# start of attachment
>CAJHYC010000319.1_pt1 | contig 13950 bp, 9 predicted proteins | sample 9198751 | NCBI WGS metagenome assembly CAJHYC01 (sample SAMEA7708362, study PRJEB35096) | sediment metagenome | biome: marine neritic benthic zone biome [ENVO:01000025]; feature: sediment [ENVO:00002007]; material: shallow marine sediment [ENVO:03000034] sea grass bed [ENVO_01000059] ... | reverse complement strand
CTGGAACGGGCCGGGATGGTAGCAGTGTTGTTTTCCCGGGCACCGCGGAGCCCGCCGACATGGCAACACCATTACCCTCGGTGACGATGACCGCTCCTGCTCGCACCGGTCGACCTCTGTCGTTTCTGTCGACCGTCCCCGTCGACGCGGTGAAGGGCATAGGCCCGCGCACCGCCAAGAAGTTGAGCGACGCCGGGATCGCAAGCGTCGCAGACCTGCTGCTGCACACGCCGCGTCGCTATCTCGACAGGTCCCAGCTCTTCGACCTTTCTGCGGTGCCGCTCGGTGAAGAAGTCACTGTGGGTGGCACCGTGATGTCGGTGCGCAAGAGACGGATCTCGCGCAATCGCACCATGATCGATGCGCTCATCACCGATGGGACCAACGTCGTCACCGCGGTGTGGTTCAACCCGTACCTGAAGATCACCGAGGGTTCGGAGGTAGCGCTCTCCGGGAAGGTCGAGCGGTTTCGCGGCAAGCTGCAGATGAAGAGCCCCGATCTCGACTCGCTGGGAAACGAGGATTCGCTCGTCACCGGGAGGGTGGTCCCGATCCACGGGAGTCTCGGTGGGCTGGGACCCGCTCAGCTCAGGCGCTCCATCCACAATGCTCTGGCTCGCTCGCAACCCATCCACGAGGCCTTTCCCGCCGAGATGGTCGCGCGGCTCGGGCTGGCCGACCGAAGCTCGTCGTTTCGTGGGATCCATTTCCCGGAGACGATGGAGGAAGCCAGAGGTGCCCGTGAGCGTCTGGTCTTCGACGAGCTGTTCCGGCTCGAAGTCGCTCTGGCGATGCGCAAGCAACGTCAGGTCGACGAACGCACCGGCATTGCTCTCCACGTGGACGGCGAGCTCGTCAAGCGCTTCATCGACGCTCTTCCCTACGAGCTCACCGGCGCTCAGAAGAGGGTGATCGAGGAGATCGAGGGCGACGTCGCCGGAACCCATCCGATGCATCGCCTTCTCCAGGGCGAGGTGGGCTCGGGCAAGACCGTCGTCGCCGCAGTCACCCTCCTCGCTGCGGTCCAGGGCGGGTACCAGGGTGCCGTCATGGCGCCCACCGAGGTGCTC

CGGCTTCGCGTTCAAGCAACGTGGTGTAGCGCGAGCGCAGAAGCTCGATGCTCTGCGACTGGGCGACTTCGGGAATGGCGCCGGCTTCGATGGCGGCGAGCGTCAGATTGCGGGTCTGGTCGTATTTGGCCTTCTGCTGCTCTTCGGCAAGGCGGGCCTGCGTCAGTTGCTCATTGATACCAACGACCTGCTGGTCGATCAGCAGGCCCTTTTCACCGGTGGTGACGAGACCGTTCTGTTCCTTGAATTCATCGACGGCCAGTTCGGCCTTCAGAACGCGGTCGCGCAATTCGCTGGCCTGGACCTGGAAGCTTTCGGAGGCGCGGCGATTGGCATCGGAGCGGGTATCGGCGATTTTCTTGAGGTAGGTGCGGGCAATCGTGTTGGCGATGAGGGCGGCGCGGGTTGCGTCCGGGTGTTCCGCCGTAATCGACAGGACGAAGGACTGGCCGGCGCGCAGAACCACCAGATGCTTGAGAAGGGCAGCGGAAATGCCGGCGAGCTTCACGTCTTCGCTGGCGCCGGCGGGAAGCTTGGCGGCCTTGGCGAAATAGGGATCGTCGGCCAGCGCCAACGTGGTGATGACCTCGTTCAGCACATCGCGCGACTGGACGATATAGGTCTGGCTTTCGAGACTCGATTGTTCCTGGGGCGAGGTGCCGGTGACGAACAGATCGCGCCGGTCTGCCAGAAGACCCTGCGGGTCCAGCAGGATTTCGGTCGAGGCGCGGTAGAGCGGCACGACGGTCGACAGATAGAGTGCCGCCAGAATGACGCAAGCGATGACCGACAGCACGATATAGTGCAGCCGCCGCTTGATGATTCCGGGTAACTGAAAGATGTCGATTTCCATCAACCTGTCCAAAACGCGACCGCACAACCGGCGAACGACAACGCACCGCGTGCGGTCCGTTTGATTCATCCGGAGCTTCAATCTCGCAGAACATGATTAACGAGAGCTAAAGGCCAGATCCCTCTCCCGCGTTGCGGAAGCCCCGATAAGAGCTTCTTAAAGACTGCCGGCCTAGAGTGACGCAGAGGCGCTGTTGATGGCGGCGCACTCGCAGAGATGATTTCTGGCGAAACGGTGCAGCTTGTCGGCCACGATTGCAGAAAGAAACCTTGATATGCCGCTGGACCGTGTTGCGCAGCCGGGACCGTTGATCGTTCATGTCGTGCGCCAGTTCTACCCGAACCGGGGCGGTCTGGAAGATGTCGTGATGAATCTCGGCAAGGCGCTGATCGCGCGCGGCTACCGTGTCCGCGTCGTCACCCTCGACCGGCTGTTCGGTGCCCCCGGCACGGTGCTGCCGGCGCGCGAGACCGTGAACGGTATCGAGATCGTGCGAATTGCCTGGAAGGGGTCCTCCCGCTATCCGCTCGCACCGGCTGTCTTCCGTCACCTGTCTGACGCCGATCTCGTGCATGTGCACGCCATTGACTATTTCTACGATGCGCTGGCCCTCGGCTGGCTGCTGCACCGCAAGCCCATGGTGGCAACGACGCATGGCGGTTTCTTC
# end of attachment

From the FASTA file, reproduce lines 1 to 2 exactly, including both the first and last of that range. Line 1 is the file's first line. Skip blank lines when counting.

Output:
>CAJHYC010000319.1_pt1 | contig 13950 bp, 9 predicted proteins | sample 9198751 | NCBI WGS metagenome assembly CAJHYC01 (sample SAMEA7708362, study PRJEB35096) | sediment metagenome | biome: marine neritic benthic zone biome [ENVO:01000025]; feature: sediment [ENVO:00002007]; material: shallow marine sediment [ENVO:03000034] sea grass bed [ENVO_01000059] ... | reverse complement strand
CTGGAACGGGCCGGGATGGTAGCAGTGTTGTTTTCCCGGGCACCGCGGAGCCCGCCGACATGGCAACACCATTACCCTCGGTGACGATGACCGCTCCTGCTCGCACCGGTCGACCTCTGTCGTTTCTGTCGACCGTCCCCGTCGACGCGGTGAAGGGCATAGGCCCGCGCACCGCCAAGAAGTTGAGCGACGCCGGGATCGCAAGCGTCGCAGACCTGCTGCTGCACACGCCGCGTCGCTATCTCGACAGGTCCCAGCTCTTCGACCTTTCTGCGGTGCCGCTCGGTGAAGAAGTCACTGTGGGTGGCACCGTGATGTCGGTGCGCAAGAGACGGATCTCGCGCAATCGCACCATGATCGATGCGCTCATCACCGATGGGACCAACGTCGTCACCGCGGTGTGGTTCAACCCGTACCTGAAGATCACCGAGGGTTCGGAGGTAGCGCTCTCCGGGAAGGTCGAGCGGTTTCGCGGCAAGCTGCAGATGAAGAGCCCCGATCTCGACTCGCTGGGAAACGAGGATTCGCTCGTCACCGGGAGGGTGGTCCCGATCCACGGGAGTCTCGGTGGGCTGGGACCCGCTCAGCTCAGGCGCTCCATCCACAATGCTCTGGCTCGCTCGCAACCCATCCACGAGGCCTTTCCCGCCGAGATGGTCGCGCGGCTCGGGCTGGCCGACCGAAGCTCGTCGTTTCGTGGGATCCATTTCCCGGAGACGATGGAGGAAGCCAGAGGTGCCCGTGAGCGTCTGGTCTTCGACGAGCTGTTCCGGCTCGAAGTCGCTCTGGCGATGCGCAAGCAACGTCAGGTCGACGAACGCACCGGCATTGCTCTCCACGTGGACGGCGAGCTCGTCAAGCGCTTCATCGACGCTCTTCCCTACGAGCTCACCGGCGCTCAGAAGAGGGTGATCGAGGAGATCGAGGGCGACGTCGCCGGAACCCATCCGATGCATCGCCTTCTCCAGGGCGAGGTGGGCTCGGGCAAGACCGTCGTCGCCGCAGTCACCCTCCTCGCTGCGGTCCAGGGCGGGTACCAGGGTGCCGTCATGGCGCCCACCGAGGTGCTC